The bar at Prionia
It continued to rain all night and there really was a small river running past the Hut in the morning.  However the rain stopped and though we were still in the mist, we set off at 9.15am towards the road head at Prionia 1100m which we reached at noon.

The road head at Prionia is really a car park with public toilets and a nice bar / restaurant. The weather was still not inviting enough for the full 5 hour hike along the Enipeas Gorge so we decided to walk down to the old monestary at Agios Dionisios. The people at the bar were really helpful, after a round of coffee they contacted our taxi and arranged for us to be picked up.  Fantastic.

Agios Dionisios
The old ruined monestary at Agios Dionisios is a pleasant hours walk down the gorge and well worth a visit.  It is now being actively re-built from a ruined state, blown up by the Nazi’s during world war 2.

So with the Taxi collecting us at 1.30pm, we were back at the bar at the bottom of the Enipeas Gorge for lunch.

We shall be running this trip commercially in August 2016.  It is unlikely that the weather will be as bad as that described above.  Come and join us!

Mt Olympus, the view we didn't see. Photo Don Corleonegeorge taken from Hut A's Facebook page 

Adventures in Swaziland!

"Welcome back Jane" was the greeting when the All Out Africa drivers met our group at Johannesburg airport. This was to be my third trip to the Kingdom of Swaziland, one of Africa's smallest countries, so I knew what the drive would have in store. We drove out of the city on a modern motorway, and were soon heading east over the plains; not the most stunning drive, but our stop at a service area made up for it, as it is also a farm and gave us our first sight of African animals such as water buffalo and ostrich.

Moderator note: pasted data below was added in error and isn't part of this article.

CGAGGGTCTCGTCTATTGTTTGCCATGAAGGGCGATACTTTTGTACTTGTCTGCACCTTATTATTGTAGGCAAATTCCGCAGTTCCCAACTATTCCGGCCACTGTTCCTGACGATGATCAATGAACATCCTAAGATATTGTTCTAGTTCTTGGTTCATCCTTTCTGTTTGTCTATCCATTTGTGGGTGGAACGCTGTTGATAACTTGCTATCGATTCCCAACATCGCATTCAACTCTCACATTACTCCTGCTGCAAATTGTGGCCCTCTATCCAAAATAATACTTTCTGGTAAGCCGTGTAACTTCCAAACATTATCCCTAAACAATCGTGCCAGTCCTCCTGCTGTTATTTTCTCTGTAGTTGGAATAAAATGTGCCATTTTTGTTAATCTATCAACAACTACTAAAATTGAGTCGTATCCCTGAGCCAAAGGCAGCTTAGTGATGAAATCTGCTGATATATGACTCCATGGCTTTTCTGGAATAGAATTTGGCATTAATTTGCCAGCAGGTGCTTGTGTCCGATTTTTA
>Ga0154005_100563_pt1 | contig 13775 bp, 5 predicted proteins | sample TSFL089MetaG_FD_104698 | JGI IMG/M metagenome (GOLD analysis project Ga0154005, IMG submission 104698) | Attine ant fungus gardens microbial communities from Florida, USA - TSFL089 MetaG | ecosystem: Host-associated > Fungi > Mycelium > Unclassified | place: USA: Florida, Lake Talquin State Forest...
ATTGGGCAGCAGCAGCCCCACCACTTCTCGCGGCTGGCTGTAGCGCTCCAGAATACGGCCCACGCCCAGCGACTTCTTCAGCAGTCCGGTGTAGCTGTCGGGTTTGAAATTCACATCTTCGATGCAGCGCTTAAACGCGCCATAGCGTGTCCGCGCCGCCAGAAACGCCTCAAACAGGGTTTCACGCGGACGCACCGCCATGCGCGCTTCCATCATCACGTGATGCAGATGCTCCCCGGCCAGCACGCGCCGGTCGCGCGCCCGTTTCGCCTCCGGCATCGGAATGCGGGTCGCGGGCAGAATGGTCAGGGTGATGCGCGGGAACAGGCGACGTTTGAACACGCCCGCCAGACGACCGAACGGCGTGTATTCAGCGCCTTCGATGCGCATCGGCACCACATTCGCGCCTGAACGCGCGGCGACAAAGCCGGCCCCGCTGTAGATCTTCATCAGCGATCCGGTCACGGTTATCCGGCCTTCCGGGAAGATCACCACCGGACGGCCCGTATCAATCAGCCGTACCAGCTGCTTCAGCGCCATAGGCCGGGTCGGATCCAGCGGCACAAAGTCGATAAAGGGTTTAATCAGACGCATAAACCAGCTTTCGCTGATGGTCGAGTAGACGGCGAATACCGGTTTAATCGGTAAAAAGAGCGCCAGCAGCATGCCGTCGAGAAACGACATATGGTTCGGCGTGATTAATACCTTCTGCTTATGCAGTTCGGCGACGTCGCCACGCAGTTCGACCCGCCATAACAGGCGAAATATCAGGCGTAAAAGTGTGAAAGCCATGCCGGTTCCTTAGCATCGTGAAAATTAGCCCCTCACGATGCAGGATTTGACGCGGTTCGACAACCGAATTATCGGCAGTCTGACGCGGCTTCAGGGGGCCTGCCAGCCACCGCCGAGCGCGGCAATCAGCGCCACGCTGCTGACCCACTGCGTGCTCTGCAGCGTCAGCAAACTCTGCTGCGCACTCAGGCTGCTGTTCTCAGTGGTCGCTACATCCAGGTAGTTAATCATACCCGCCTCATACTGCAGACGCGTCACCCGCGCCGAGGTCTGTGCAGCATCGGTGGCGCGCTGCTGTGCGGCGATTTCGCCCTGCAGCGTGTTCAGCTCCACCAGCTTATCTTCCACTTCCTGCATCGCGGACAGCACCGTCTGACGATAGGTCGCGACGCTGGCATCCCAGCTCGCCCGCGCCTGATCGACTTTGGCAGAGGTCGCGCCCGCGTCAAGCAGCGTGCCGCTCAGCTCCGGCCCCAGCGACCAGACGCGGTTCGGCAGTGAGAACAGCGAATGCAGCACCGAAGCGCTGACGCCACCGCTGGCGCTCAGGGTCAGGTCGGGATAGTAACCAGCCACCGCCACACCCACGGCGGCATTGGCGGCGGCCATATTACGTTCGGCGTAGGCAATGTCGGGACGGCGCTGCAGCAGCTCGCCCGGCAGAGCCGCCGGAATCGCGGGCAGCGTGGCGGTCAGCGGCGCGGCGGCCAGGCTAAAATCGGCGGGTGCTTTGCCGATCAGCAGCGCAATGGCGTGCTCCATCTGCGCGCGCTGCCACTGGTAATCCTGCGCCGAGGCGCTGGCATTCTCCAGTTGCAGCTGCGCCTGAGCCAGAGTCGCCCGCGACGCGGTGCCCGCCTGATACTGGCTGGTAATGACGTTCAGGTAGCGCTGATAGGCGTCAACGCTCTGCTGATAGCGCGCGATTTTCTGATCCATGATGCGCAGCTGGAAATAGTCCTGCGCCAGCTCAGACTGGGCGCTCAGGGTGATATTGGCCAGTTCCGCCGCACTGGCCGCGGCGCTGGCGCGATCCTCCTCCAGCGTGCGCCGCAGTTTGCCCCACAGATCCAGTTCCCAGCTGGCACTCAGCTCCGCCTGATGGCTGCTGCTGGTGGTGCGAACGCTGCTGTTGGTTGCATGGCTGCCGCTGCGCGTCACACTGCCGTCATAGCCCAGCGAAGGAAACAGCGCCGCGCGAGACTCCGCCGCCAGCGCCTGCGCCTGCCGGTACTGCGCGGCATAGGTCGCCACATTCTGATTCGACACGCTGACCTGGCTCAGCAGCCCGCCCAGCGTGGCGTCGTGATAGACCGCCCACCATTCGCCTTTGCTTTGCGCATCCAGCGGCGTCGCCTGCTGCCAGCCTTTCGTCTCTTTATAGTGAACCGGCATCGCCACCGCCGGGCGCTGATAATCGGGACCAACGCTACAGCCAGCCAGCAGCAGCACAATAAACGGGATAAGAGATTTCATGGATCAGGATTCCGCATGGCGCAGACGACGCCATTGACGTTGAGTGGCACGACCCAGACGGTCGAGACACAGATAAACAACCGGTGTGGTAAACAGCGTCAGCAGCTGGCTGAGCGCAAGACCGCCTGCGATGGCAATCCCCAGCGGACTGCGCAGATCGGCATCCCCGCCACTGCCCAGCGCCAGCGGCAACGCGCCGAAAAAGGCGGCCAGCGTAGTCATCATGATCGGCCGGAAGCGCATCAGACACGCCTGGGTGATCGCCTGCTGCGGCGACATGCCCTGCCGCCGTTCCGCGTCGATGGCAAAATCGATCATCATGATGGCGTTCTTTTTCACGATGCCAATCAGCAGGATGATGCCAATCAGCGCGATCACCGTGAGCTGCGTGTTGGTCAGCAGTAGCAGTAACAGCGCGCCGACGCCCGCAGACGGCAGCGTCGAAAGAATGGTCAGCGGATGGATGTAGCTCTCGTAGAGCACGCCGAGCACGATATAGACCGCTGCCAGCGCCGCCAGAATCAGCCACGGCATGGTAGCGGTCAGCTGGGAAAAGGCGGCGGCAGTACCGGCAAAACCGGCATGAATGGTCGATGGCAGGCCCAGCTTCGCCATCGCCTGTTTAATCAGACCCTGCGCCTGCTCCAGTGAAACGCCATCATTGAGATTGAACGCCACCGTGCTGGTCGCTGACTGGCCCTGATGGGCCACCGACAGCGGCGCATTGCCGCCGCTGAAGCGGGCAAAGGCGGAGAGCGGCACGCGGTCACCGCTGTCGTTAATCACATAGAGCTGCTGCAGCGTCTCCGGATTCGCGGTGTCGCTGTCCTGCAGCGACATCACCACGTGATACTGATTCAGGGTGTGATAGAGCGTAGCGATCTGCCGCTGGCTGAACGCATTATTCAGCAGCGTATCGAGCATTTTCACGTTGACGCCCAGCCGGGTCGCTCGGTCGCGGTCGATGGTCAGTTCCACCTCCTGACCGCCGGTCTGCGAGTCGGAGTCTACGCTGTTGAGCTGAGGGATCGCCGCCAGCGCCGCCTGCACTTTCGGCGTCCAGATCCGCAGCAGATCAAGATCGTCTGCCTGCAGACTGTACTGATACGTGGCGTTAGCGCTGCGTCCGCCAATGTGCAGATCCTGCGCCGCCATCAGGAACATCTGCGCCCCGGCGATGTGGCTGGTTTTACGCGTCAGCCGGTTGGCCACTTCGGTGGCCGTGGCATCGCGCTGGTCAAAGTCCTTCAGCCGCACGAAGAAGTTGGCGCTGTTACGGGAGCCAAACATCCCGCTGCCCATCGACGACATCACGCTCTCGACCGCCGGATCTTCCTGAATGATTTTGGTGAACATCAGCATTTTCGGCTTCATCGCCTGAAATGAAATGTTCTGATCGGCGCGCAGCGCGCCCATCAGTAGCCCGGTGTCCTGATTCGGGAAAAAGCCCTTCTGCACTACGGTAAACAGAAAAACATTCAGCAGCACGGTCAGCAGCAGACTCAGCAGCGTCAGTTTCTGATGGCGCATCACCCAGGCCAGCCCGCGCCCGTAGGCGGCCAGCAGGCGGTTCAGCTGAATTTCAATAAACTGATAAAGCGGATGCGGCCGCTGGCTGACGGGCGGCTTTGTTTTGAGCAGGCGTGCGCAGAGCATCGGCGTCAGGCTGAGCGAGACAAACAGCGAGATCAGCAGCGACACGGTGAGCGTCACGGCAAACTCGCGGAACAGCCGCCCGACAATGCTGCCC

Leaving the motorway, the scenery becomes more interesting; Swaziland is surrounded by upland, or highveld as it is known in Africa. The western border with South Africa is particularly interesting, and would be the focus of our wilderness trek the following week. Border formalities done with, and our driver was noticeably happy - "welcome to Swaziland" he beamed - really proud to show off his country!

A short drive and we arrived at our first nights camp, but not before making a short stop for provisions. We were in the Malkerns valley, the heartland of Swazi tourism, so the supermarket was modern and well stocked; familiar brands with a local flavour! This was a camping trip, and our base was run by All Our Africa who have both a tour business and support a range of charitable projects. The campsite was in a lovely setting, with good facilities, and we were soon relaxing watching the sun go down on our first night in Africa.

The next morning we were to have an introductory talk from our hosts, then move on. I asked our driver if we could shop at a nearby market, rather than just buying supermarket food; this proved to be a great experience, negotiating prices for small sacks of fruit and vegetables and admiring the array of handmade tin chicken feeders!